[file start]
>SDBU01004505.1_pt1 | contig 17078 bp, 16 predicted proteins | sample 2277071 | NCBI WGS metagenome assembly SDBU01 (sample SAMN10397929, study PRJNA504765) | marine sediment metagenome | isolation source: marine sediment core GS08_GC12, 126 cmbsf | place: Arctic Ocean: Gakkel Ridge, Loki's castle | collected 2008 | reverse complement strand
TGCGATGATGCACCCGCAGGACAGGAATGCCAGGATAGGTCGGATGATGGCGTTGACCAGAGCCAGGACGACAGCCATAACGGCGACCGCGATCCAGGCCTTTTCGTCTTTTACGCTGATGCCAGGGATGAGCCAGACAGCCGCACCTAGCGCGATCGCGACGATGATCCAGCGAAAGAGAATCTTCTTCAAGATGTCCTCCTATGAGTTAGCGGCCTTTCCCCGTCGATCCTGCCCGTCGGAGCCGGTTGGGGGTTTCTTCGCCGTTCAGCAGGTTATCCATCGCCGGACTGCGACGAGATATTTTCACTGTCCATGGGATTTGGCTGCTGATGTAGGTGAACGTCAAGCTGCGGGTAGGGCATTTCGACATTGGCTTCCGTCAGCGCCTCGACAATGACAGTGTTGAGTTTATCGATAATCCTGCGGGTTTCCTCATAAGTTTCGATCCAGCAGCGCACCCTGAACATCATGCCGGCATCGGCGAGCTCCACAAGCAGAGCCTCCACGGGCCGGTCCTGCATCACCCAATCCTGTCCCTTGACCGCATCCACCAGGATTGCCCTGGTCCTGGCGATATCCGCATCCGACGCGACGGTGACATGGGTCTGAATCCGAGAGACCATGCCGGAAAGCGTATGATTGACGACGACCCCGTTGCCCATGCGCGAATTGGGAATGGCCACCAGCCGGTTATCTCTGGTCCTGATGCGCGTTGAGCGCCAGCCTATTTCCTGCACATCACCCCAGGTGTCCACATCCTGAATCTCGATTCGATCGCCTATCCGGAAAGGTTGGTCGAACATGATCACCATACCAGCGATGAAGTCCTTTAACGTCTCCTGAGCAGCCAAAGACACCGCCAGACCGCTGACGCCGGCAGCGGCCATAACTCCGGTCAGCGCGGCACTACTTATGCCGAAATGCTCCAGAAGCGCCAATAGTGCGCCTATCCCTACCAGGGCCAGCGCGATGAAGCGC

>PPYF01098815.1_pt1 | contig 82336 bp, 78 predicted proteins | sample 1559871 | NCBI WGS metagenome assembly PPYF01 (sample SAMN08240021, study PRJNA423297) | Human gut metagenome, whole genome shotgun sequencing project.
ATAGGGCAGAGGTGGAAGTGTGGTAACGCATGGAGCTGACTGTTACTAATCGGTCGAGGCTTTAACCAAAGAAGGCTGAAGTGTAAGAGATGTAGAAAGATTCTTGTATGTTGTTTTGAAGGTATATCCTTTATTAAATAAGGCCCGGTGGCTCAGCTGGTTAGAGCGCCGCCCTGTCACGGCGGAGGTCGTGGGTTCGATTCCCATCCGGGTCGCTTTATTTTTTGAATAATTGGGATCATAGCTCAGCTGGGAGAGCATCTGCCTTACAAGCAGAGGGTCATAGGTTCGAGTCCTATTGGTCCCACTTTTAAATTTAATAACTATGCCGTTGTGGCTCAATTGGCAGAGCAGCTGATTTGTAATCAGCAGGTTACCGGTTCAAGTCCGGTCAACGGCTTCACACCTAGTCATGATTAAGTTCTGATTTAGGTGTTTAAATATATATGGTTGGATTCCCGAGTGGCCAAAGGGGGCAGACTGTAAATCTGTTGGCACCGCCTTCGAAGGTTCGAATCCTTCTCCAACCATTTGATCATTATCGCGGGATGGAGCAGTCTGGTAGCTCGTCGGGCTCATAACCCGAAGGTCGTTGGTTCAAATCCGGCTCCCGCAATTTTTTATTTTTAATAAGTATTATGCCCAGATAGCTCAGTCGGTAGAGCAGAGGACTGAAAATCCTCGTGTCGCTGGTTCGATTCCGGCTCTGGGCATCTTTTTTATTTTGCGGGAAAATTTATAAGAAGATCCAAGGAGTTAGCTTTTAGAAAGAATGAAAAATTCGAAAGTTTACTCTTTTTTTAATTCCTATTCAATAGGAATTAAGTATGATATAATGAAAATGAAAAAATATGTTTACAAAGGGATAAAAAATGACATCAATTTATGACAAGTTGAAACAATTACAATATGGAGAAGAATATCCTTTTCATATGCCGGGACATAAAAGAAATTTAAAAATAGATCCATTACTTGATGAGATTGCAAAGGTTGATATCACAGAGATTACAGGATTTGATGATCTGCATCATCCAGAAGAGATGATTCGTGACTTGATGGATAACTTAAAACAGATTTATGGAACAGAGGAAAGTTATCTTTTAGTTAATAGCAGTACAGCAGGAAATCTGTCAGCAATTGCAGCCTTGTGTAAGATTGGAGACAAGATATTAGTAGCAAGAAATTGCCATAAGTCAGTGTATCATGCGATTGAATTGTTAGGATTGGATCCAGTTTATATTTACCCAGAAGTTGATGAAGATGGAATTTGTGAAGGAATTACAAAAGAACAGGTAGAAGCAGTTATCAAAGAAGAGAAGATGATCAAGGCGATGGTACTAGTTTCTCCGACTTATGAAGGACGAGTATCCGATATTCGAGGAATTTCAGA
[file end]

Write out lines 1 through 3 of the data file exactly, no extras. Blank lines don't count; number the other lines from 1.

>SDBU01004505.1_pt1 | contig 17078 bp, 16 predicted proteins | sample 2277071 | NCBI WGS metagenome assembly SDBU01 (sample SAMN10397929, study PRJNA504765) | marine sediment metagenome | isolation source: marine sediment core GS08_GC12, 126 cmbsf | place: Arctic Ocean: Gakkel Ridge, Loki's castle | collected 2008 | reverse complement strand
TGCGATGATGCACCCGCAGGACAGGAATGCCAGGATAGGTCGGATGATGGCGTTGACCAGAGCCAGGACGACAGCCATAACGGCGACCGCGATCCAGGCCTTTTCGTCTTTTACGCTGATGCCAGGGATGAGCCAGACAGCCGCACCTAGCGCGATCGCGACGATGATCCAGCGAAAGAGAATCTTCTTCAAGATGTCCTCCTATGAGTTAGCGGCCTTTCCCCGTCGATCCTGCCCGTCGGAGCCGGTTGGGGGTTTCTTCGCCGTTCAGCAGGTTATCCATCGCCGGACTGCGACGAGATATTTTCACTGTCCATGGGATTTGGCTGCTGATGTAGGTGAACGTCAAGCTGCGGGTAGGGCATTTCGACATTGGCTTCCGTCAGCGCCTCGACAATGACAGTGTTGAGTTTATCGATAATCCTGCGGGTTTCCTCATAAGTTTCGATCCAGCAGCGCACCCTGAACATCATGCCGGCATCGGCGAGCTCCACAAGCAGAGCCTCCACGGGCCGGTCCTGCATCACCCAATCCTGTCCCTTGACCGCATCCACCAGGATTGCCCTGGTCCTGGCGATATCCGCATCCGACGCGACGGTGACATGGGTCTGAATCCGAGAGACCATGCCGGAAAGCGTATGATTGACGACGACCCCGTTGCCCATGCGCGAATTGGGAATGGCCACCAGCCGGTTATCTCTGGTCCTGATGCGCGTTGAGCGCCAGCCTATTTCCTGCACATCACCCCAGGTGTCCACATCCTGAATCTCGATTCGATCGCCTATCCGGAAAGGTTGGTCGAACATGATCACCATACCAGCGATGAAGTCCTTTAACGTCTCCTGAGCAGCCAAAGACACCGCCAGACCGCTGACGCCGGCAGCGGCCATAACTCCGGTCAGCGCGGCACTACTTATGCCGAAATGCTCCAGAAGCGCCAATAGTGCGCCTATCCCTACCAGGGCCAGCGCGATGAAGCGC

>PPYF01098815.1_pt1 | contig 82336 bp, 78 predicted proteins | sample 1559871 | NCBI WGS metagenome assembly PPYF01 (sample SAMN08240021, study PRJNA423297) | Human gut metagenome, whole genome shotgun sequencing project.